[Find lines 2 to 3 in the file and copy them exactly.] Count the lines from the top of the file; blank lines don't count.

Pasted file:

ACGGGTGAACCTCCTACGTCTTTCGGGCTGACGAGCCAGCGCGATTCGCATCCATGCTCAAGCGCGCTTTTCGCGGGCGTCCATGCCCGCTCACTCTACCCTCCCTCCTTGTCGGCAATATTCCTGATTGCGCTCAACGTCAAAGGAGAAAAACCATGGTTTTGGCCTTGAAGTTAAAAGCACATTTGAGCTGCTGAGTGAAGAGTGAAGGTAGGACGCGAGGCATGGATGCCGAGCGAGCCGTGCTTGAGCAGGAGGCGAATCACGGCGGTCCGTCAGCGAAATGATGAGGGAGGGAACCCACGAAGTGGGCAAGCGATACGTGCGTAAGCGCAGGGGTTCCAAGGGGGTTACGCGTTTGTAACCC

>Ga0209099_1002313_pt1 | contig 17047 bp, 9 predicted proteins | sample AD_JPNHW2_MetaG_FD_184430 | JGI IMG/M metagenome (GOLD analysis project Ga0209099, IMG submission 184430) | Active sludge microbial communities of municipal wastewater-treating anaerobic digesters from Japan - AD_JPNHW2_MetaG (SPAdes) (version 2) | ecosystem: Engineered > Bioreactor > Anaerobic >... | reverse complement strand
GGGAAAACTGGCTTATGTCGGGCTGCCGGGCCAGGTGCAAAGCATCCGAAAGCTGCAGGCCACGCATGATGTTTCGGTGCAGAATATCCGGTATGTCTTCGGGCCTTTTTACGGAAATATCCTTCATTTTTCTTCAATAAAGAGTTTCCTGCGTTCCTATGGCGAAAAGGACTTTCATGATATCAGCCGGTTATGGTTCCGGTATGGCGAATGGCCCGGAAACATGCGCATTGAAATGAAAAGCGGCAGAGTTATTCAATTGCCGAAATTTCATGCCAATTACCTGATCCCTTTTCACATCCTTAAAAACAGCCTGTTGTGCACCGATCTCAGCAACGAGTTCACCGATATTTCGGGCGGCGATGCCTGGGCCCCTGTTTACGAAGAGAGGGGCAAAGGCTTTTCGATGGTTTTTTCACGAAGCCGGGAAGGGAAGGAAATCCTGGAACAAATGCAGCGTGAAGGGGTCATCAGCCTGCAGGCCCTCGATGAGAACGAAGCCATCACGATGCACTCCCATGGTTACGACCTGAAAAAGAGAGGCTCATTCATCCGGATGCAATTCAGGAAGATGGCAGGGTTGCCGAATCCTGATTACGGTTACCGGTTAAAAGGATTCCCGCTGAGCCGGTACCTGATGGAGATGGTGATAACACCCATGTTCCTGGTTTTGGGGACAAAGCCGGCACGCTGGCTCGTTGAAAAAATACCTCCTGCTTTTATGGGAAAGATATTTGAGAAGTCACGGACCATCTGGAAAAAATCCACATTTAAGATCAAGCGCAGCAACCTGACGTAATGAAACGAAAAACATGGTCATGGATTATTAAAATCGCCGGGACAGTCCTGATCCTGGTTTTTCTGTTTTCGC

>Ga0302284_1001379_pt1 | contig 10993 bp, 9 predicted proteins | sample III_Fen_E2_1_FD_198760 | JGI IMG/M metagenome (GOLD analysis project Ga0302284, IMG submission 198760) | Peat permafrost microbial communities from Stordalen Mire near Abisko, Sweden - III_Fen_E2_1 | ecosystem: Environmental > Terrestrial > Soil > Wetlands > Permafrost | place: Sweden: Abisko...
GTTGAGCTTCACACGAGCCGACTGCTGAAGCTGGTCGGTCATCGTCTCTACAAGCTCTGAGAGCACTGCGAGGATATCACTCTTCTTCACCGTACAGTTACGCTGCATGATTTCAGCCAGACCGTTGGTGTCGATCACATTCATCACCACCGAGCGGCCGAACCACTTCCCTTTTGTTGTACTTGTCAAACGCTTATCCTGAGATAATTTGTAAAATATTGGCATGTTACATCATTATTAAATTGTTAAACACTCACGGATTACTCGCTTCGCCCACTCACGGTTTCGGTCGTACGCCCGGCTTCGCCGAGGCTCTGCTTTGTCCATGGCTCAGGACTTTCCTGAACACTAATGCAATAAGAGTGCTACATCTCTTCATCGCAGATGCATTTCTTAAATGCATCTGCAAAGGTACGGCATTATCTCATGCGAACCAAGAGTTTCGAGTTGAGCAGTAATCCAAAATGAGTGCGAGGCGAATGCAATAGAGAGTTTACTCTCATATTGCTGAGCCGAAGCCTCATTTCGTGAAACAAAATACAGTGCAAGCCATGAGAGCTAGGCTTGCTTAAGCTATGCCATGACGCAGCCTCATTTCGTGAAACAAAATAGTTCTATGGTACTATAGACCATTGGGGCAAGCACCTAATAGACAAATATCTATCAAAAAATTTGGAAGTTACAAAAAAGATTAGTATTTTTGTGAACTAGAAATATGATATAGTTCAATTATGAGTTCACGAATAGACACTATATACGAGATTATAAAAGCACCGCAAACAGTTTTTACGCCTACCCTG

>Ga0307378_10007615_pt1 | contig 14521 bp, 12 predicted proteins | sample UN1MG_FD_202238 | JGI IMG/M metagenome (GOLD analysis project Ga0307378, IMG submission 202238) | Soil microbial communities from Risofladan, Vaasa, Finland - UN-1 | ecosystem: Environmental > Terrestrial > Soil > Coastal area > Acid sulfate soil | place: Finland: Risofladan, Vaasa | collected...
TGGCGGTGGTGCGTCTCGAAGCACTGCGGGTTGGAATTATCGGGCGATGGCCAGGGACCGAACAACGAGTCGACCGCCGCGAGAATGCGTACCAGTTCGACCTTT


>Ga0209099_1002313_pt1 | contig 17047 bp, 9 predicted proteins | sample AD_JPNHW2_MetaG_FD_184430 | JGI IMG/M metagenome (GOLD analysis project Ga0209099, IMG submission 184430) | Active sludge microbial communities of municipal wastewater-treating anaerobic digesters from Japan - AD_JPNHW2_MetaG (SPAdes) (version 2) | ecosystem: Engineered > Bioreactor > Anaerobic >... | reverse complement strand
GGGAAAACTGGCTTATGTCGGGCTGCCGGGCCAGGTGCAAAGCATCCGAAAGCTGCAGGCCACGCATGATGTTTCGGTGCAGAATATCCGGTATGTCTTCGGGCCTTTTTACGGAAATATCCTTCATTTTTCTTCAATAAAGAGTTTCCTGCGTTCCTATGGCGAAAAGGACTTTCATGATATCAGCCGGTTATGGTTCCGGTATGGCGAATGGCCCGGAAACATGCGCATTGAAATGAAAAGCGGCAGAGTTATTCAATTGCCGAAATTTCATGCCAATTACCTGATCCCTTTTCACATCCTTAAAAACAGCCTGTTGTGCACCGATCTCAGCAACGAGTTCACCGATATTTCGGGCGGCGATGCCTGGGCCCCTGTTTACGAAGAGAGGGGCAAAGGCTTTTCGATGGTTTTTTCACGAAGCCGGGAAGGGAAGGAAATCCTGGAACAAATGCAGCGTGAAGGGGTCATCAGCCTGCAGGCCCTCGATGAGAACGAAGCCATCACGATGCACTCCCATGGTTACGACCTGAAAAAGAGAGGCTCATTCATCCGGATGCAATTCAGGAAGATGGCAGGGTTGCCGAATCCTGATTACGGTTACCGGTTAAAAGGATTCCCGCTGAGCCGGTACCTGATGGAGATGGTGATAACACCCATGTTCCTGGTTTTGGGGACAAAGCCGGCACGCTGGCTCGTTGAAAAAATACCTCCTGCTTTTATGGGAAAGATATTTGAGAAGTCACGGACCATCTGGAAAAAATCCACATTTAAGATCAAGCGCAGCAACCTGACGTAATGAAACGAAAAACATGGTCATGGATTATTAAAATCGCCGGGACAGTCCTGATCCTGGTTTTTCTGTTTTCGC